I have been caring for both parents a year half now. It's affecting my marriage but I feel bad putting them in a facility, advice?

Follow
Share

They have dementia and mom is on 24/7 oxygen. I am an only child. My husband works from home and is a very big help. I work full time out of the home. For the past 4 months we have aides 8hrs each day. Mom was always difficult and now every more so. It is effecting my marriage and I know my husband is burned out. I feel guilty to even think of putting them in a facility and they are lucid enough to be vehemently against it. I do have POA. The guilt I feel is also due to the resentment that both my husband and I have no life other than caring for them. Any advise would be so helpful.

This question has been closed for answers. Ask a New Question.
Find Care & Housing
4

Answers

Show:
I agree with blannie. This is really too much. You and your husband need your lives back. You have many years ahead of you and need to be building for your own future as a couple. A good facility will take care of your parents. You will need some time to recover. Don't sacrifice yourselves and your marriage. Look after them.
Helpful Answer (5)
Report

Dear Lou, You married your husband, not your parents. He is clearly devoted to you in every way being the in-home caregiver to both of them - he certainly is living up to his vows, and you are truly blessed. I fully understand your anguish about putting them in a facility against their wishes. However, please remember that with old age (even without dementia) comes selfishness and self centeredness - just like a child again. It is very clear that you and your husband need a LONG respite at this point. Hard and heart-wrenching as it would be, I would arrange a ONE MONTH respite in a facility for both of them. You have the POA 'POWER' to do that. Yes they will kick and scream, but whether they are able to understand it or not, it is for their benefit as well as yours to have 24/7 professional care, so that you and your husband can enjoy your vacation, reconnect as a couple, and recharge your batteries. I know this idea is easier said than done, but I hope you will seriously consider it. The reason I say ONE MONTH, is because that is how long it would take for both your parents to become reasonably acclimated to living in a facility. Some facilities actually recommend no visitation for several weeks expressly for that purpose. You may come back to find that the respite care was actually a blessing in disguise, and your parents may be more agreeable to staying put and relieving you both of the stresses of daily home care. I can tell you from experience that just managing the health care delivery as POA, keeping up with laundry, weekly visitation, monthly outings, is plenty to keep you busy, but at least you have the benefit of putting your head on the pillow at night and actually sleeping without worry. Blessings and best wishes to you and your husband. Please update us when you can.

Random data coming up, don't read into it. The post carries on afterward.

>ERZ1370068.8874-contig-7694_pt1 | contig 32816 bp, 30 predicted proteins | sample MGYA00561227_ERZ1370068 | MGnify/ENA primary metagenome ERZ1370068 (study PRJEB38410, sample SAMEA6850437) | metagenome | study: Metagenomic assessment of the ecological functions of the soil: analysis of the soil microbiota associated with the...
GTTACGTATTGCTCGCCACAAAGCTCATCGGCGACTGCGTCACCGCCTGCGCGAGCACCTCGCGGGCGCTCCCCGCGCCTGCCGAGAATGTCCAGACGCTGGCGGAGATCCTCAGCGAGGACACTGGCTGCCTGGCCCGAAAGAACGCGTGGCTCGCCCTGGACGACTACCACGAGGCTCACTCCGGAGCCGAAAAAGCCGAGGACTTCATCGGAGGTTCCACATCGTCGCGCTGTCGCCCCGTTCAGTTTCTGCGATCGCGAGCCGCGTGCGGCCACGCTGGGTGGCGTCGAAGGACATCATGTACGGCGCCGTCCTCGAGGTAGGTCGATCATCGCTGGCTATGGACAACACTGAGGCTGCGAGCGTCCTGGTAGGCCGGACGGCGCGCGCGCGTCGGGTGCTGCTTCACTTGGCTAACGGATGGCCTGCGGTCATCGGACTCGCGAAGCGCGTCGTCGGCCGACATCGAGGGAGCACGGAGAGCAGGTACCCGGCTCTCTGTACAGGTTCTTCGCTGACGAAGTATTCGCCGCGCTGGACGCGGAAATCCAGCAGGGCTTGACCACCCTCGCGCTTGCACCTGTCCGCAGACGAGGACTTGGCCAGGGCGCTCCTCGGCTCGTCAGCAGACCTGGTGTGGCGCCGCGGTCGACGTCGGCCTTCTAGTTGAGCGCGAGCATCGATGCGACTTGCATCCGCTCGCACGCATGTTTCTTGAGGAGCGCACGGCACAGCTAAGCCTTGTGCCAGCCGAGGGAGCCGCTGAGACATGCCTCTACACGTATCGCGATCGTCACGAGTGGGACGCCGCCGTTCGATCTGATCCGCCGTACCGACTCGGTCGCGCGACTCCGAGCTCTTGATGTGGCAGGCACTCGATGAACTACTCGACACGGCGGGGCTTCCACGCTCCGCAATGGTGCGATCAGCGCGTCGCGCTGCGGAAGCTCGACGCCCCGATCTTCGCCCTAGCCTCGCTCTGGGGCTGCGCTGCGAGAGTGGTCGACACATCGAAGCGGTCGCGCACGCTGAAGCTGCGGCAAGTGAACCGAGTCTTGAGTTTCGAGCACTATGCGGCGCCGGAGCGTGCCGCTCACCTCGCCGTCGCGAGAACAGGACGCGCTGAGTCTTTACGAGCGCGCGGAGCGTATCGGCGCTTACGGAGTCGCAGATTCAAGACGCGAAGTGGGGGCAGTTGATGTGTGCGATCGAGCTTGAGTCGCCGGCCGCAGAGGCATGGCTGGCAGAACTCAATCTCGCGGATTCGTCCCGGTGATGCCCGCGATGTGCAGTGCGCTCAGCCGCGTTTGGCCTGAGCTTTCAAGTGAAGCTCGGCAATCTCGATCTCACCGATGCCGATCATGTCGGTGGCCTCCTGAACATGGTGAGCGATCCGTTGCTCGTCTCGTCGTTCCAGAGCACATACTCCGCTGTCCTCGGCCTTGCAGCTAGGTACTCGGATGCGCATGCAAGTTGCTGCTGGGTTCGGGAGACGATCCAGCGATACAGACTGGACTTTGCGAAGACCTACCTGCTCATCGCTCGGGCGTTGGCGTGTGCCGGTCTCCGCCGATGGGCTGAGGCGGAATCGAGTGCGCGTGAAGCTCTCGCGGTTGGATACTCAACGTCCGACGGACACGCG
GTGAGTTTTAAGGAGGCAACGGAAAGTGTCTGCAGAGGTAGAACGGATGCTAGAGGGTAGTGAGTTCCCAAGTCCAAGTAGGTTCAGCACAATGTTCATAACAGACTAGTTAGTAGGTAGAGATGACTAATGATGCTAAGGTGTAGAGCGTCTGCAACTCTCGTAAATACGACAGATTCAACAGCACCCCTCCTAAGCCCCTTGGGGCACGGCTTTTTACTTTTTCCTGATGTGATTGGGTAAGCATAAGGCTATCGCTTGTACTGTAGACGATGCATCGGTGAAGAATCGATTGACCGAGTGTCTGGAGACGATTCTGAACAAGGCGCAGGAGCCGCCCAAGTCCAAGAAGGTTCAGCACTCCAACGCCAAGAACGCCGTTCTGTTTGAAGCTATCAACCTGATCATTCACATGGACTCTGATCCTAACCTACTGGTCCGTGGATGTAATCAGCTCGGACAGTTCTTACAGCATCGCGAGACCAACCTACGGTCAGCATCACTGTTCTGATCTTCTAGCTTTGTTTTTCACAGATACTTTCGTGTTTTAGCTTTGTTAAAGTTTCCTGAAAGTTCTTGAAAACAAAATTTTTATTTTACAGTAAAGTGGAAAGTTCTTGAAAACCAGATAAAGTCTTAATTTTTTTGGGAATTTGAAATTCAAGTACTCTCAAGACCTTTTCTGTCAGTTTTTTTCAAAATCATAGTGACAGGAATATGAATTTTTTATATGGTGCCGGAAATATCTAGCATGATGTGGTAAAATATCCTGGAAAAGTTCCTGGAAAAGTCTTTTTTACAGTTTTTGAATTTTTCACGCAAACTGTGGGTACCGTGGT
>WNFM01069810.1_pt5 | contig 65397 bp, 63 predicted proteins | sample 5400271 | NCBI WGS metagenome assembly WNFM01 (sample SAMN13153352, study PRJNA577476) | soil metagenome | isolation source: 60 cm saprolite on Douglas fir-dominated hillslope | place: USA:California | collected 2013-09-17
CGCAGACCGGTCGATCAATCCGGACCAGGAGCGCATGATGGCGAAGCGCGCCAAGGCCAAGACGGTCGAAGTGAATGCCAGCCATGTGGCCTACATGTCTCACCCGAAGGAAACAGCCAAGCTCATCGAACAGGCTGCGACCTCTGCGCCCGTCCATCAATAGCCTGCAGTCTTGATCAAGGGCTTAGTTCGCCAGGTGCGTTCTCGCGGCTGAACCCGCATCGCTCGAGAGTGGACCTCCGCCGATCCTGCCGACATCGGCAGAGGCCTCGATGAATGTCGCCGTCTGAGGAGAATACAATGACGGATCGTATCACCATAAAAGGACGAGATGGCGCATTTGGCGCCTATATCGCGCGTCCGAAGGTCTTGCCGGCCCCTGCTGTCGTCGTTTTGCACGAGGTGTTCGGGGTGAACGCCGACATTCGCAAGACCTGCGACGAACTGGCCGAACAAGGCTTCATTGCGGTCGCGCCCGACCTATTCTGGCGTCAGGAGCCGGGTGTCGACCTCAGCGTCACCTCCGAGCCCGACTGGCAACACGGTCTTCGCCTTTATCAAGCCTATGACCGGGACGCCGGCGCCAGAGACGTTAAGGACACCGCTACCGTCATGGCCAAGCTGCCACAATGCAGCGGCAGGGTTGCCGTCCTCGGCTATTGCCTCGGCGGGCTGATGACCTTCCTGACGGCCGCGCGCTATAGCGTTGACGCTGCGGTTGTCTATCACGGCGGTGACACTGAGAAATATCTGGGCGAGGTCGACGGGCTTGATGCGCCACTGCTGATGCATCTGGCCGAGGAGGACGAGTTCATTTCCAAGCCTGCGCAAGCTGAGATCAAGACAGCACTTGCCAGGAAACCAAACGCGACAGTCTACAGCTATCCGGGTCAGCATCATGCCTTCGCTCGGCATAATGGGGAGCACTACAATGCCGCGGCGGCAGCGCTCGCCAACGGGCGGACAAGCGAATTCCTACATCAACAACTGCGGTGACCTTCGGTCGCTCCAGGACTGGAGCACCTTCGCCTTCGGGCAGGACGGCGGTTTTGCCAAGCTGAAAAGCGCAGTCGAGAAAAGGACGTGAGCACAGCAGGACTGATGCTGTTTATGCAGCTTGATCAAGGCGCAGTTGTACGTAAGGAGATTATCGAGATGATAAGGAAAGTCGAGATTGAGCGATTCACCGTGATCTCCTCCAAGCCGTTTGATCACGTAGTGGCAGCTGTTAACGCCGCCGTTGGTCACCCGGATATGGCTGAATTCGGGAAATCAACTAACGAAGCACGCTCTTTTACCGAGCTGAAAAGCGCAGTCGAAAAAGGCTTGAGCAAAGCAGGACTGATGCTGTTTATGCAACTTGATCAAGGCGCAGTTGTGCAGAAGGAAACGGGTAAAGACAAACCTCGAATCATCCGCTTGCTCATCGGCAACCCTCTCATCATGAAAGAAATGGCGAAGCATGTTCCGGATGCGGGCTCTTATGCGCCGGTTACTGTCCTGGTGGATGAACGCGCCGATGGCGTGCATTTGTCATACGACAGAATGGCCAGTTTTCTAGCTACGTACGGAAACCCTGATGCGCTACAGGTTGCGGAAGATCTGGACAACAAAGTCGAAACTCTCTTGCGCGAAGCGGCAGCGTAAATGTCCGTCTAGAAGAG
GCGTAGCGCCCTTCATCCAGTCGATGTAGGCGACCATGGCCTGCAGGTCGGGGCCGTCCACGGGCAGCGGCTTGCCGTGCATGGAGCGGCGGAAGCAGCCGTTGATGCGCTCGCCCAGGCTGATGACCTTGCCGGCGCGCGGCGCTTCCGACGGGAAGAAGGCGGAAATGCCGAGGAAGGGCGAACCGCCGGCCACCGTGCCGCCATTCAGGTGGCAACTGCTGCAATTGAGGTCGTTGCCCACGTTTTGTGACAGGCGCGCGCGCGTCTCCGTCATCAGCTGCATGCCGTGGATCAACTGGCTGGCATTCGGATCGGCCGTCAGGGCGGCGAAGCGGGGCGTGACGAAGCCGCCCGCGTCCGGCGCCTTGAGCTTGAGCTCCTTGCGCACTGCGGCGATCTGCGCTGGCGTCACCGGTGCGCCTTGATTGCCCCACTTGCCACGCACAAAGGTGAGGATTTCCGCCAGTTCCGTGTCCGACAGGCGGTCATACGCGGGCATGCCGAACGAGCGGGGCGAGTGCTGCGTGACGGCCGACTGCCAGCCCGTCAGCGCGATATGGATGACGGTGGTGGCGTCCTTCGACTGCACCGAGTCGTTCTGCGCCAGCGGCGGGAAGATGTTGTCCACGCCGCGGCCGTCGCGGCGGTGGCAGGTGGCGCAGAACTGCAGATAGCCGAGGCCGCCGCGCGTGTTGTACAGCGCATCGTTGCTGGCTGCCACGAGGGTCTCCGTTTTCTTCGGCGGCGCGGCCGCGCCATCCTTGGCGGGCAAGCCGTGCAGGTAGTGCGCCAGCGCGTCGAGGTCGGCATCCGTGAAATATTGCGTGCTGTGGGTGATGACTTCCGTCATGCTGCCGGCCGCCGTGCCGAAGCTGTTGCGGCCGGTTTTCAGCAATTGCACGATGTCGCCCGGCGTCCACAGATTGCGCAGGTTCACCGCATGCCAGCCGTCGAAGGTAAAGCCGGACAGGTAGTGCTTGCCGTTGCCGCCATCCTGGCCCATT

Helpful Answer (3)
Report

You have two parents with dementia living with you and your husband? You're both saints! You and your husband deserve a life and some happiness.

It's time to get your folks decent care that doesn't destroy YOUR life in the process. Put them somewhere together if that's possible. And you can be just as loving and caring (even more so, because you won't feel so burned out) when you visit them. We don't always get what we want in life, sometimes we get what we need (thank you Rolling Stones). Your folks need 24/7 care in a facility and you and your husband need to get your lives back. You've done the best you can and will continue to do so. Your folks are lucky to have you and your husband in their corner.
Helpful Answer (4)
Report

Plan for a vacation with your husband. Have respise care in the home during this time. Hopefully you will return with a renewed spirit.
Helpful Answer (2)
Report

This question has been closed for answers. Ask a New Question.
Related
Questions